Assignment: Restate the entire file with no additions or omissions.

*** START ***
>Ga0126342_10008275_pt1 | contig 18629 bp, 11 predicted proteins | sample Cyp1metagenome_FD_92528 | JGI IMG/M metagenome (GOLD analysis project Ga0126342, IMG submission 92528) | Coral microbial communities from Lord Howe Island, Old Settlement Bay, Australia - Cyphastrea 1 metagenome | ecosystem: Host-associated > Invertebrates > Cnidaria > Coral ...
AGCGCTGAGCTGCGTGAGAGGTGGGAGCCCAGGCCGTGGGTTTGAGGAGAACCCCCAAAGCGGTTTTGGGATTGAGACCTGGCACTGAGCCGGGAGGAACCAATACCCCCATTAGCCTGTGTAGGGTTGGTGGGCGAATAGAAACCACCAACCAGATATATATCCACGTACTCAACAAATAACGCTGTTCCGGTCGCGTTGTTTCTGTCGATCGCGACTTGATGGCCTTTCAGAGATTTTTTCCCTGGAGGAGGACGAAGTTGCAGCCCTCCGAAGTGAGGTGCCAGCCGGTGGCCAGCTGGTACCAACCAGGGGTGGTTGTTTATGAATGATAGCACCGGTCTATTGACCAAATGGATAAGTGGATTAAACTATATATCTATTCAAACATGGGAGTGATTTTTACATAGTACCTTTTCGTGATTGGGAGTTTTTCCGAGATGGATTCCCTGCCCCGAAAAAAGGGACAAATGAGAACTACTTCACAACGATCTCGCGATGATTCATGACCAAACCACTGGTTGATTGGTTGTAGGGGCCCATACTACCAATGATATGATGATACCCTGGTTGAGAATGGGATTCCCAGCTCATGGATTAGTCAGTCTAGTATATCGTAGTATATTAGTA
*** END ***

>Ga0126342_10008275_pt1 | contig 18629 bp, 11 predicted proteins | sample Cyp1metagenome_FD_92528 | JGI IMG/M metagenome (GOLD analysis project Ga0126342, IMG submission 92528) | Coral microbial communities from Lord Howe Island, Old Settlement Bay, Australia - Cyphastrea 1 metagenome | ecosystem: Host-associated > Invertebrates > Cnidaria > Coral ...
AGCGCTGAGCTGCGTGAGAGGTGGGAGCCCAGGCCGTGGGTTTGAGGAGAACCCCCAAAGCGGTTTTGGGATTGAGACCTGGCACTGAGCCGGGAGGAACCAATACCCCCATTAGCCTGTGTAGGGTTGGTGGGCGAATAGAAACCACCAACCAGATATATATCCACGTACTCAACAAATAACGCTGTTCCGGTCGCGTTGTTTCTGTCGATCGCGACTTGATGGCCTTTCAGAGATTTTTTCCCTGGAGGAGGACGAAGTTGCAGCCCTCCGAAGTGAGGTGCCAGCCGGTGGCCAGCTGGTACCAACCAGGGGTGGTTGTTTATGAATGATAGCACCGGTCTATTGACCAAATGGATAAGTGGATTAAACTATATATCTATTCAAACATGGGAGTGATTTTTACATAGTACCTTTTCGTGATTGGGAGTTTTTCCGAGATGGATTCCCTGCCCCGAAAAAAGGGACAAATGAGAACTACTTCACAACGATCTCGCGATGATTCATGACCAAACCACTGGTTGATTGGTTGTAGGGGCCCATACTACCAATGATATGATGATACCCTGGTTGAGAATGGGATTCCCAGCTCATGGATTAGTCAGTCTAGTATATCGTAGTATATTAGTA